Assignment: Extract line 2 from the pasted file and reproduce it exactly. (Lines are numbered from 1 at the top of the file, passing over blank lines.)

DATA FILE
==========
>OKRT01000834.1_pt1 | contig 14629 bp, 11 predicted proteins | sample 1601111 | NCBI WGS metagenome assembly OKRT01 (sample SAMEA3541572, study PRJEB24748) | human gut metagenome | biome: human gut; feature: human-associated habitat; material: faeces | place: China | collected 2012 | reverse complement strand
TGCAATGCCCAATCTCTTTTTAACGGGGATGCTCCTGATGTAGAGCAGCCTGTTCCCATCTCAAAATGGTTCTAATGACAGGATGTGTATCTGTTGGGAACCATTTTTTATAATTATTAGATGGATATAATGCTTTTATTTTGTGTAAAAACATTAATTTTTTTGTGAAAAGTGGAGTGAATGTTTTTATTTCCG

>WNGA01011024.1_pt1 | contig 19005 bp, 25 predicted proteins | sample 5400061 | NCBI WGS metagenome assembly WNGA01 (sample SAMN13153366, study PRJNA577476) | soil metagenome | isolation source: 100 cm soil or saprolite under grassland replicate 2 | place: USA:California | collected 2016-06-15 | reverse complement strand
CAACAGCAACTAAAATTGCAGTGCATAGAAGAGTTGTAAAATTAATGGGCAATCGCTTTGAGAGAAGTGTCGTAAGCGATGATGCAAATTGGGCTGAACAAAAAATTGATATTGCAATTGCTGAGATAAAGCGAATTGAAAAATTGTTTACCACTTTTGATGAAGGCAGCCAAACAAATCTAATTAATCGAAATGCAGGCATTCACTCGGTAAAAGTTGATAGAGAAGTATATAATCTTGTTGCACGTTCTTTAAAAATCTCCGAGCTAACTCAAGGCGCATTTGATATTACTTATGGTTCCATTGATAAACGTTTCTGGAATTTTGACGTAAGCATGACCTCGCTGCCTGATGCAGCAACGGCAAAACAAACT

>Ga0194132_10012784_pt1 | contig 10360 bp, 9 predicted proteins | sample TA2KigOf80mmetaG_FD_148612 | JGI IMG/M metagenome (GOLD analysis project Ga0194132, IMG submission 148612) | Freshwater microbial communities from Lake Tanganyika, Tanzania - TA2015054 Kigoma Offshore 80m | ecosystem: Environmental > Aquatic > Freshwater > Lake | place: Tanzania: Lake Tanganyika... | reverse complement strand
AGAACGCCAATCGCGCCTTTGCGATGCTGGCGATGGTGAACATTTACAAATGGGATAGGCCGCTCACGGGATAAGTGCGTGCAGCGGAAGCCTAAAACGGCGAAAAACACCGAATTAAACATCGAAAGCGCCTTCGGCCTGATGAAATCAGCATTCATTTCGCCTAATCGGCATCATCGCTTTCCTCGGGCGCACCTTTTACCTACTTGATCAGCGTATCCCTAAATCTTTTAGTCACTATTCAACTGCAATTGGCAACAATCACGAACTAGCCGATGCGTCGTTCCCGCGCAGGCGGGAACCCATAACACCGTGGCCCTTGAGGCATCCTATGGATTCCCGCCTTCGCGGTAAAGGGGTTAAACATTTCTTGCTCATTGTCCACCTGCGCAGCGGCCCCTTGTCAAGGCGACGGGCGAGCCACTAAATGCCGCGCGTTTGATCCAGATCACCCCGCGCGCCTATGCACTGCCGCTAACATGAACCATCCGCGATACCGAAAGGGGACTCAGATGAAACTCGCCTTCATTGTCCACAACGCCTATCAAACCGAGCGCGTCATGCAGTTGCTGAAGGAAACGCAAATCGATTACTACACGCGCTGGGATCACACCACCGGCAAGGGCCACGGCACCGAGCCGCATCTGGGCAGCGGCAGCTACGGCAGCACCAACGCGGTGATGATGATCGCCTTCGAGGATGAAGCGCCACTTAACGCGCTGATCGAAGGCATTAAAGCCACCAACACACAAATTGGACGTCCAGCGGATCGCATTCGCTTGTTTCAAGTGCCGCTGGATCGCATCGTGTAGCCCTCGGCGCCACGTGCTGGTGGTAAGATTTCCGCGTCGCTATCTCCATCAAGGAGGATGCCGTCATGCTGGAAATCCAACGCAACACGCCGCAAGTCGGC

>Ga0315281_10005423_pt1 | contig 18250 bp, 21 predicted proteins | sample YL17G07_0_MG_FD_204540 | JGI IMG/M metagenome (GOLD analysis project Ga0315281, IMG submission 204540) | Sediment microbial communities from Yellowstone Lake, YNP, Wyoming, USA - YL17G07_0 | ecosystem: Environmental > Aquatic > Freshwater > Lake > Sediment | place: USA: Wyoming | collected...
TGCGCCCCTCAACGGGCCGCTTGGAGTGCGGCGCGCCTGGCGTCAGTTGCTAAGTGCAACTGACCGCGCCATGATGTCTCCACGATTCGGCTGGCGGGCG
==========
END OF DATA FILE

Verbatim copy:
TGCAATGCCCAATCTCTTTTTAACGGGGATGCTCCTGATGTAGAGCAGCCTGTTCCCATCTCAAAATGGTTCTAATGACAGGATGTGTATCTGTTGGGAACCATTTTTTATAATTATTAGATGGATATAATGCTTTTATTTTGTGTAAAAACATTAATTTTTTTGTGAAAAGTGGAGTGAATGTTTTTATTTCCG